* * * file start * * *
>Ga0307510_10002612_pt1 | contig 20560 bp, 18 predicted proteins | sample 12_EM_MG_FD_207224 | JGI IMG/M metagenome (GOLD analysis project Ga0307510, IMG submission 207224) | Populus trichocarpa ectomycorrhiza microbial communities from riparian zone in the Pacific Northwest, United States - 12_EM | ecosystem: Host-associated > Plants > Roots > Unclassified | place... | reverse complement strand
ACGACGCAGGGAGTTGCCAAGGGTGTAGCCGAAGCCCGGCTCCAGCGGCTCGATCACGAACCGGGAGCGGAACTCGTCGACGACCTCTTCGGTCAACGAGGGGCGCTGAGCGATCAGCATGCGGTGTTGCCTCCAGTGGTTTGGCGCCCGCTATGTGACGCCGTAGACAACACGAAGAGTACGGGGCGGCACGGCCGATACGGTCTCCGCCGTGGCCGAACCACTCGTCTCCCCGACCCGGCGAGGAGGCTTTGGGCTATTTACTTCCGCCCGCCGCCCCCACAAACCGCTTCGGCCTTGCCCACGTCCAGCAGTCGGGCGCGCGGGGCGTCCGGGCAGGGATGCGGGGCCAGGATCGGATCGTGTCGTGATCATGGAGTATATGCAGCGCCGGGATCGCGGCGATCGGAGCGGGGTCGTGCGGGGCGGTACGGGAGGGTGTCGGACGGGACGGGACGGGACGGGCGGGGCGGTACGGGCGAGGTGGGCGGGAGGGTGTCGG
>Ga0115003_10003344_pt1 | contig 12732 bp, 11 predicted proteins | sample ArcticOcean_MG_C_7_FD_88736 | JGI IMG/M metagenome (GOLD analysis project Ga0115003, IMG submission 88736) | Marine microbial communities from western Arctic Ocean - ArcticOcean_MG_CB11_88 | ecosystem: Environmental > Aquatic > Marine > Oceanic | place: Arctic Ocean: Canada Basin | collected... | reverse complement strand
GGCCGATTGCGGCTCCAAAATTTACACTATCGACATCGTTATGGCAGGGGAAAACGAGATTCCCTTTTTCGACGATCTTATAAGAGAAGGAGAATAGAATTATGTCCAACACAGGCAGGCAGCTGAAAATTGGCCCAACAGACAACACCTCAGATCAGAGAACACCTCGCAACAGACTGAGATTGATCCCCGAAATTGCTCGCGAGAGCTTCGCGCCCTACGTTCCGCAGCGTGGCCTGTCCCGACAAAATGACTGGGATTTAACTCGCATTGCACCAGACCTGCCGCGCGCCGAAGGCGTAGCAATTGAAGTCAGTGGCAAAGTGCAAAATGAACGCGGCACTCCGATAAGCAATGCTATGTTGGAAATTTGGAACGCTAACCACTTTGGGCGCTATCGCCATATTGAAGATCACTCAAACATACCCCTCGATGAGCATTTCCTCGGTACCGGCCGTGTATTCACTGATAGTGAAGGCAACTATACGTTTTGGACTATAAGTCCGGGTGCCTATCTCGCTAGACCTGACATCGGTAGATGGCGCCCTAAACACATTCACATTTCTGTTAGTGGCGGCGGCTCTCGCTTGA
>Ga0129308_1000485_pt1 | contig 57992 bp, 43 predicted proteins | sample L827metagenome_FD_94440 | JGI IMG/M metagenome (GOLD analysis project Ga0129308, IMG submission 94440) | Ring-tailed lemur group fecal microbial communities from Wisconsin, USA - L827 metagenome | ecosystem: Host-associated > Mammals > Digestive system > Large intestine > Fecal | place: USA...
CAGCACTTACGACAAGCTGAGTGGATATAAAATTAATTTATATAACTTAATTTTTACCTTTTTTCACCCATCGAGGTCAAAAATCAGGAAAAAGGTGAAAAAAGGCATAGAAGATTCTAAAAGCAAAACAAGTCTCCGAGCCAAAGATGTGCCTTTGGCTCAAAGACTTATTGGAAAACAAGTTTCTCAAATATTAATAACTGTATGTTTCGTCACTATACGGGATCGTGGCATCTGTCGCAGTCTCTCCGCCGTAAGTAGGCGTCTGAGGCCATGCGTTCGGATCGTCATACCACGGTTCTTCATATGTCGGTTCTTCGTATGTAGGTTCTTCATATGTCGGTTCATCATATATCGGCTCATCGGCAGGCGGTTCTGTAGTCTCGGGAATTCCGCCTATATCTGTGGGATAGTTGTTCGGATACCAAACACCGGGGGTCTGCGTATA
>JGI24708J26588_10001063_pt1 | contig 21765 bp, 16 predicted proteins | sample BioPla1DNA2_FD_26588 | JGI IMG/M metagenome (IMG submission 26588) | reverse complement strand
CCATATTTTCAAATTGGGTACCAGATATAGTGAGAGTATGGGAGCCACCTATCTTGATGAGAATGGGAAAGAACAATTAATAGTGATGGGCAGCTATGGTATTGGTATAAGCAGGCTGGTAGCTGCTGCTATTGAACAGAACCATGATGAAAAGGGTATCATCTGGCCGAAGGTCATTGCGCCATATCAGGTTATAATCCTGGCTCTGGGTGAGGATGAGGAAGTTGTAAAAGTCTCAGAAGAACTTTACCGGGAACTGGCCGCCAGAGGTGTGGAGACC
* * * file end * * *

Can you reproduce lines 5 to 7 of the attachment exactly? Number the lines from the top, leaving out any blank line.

>Ga0129308_1000485_pt1 | contig 57992 bp, 43 predicted proteins | sample L827metagenome_FD_94440 | JGI IMG/M metagenome (GOLD analysis project Ga0129308, IMG submission 94440) | Ring-tailed lemur group fecal microbial communities from Wisconsin, USA - L827 metagenome | ecosystem: Host-associated > Mammals > Digestive system > Large intestine > Fecal | place: USA...
CAGCACTTACGACAAGCTGAGTGGATATAAAATTAATTTATATAACTTAATTTTTACCTTTTTTCACCCATCGAGGTCAAAAATCAGGAAAAAGGTGAAAAAAGGCATAGAAGATTCTAAAAGCAAAACAAGTCTCCGAGCCAAAGATGTGCCTTTGGCTCAAAGACTTATTGGAAAACAAGTTTCTCAAATATTAATAACTGTATGTTTCGTCACTATACGGGATCGTGGCATCTGTCGCAGTCTCTCCGCCGTAAGTAGGCGTCTGAGGCCATGCGTTCGGATCGTCATACCACGGTTCTTCATATGTCGGTTCTTCGTATGTAGGTTCTTCATATGTCGGTTCATCATATATCGGCTCATCGGCAGGCGGTTCTGTAGTCTCGGGAATTCCGCCTATATCTGTGGGATAGTTGTTCGGATACCAAACACCGGGGGTCTGCGTATA
>JGI24708J26588_10001063_pt1 | contig 21765 bp, 16 predicted proteins | sample BioPla1DNA2_FD_26588 | JGI IMG/M metagenome (IMG submission 26588) | reverse complement strand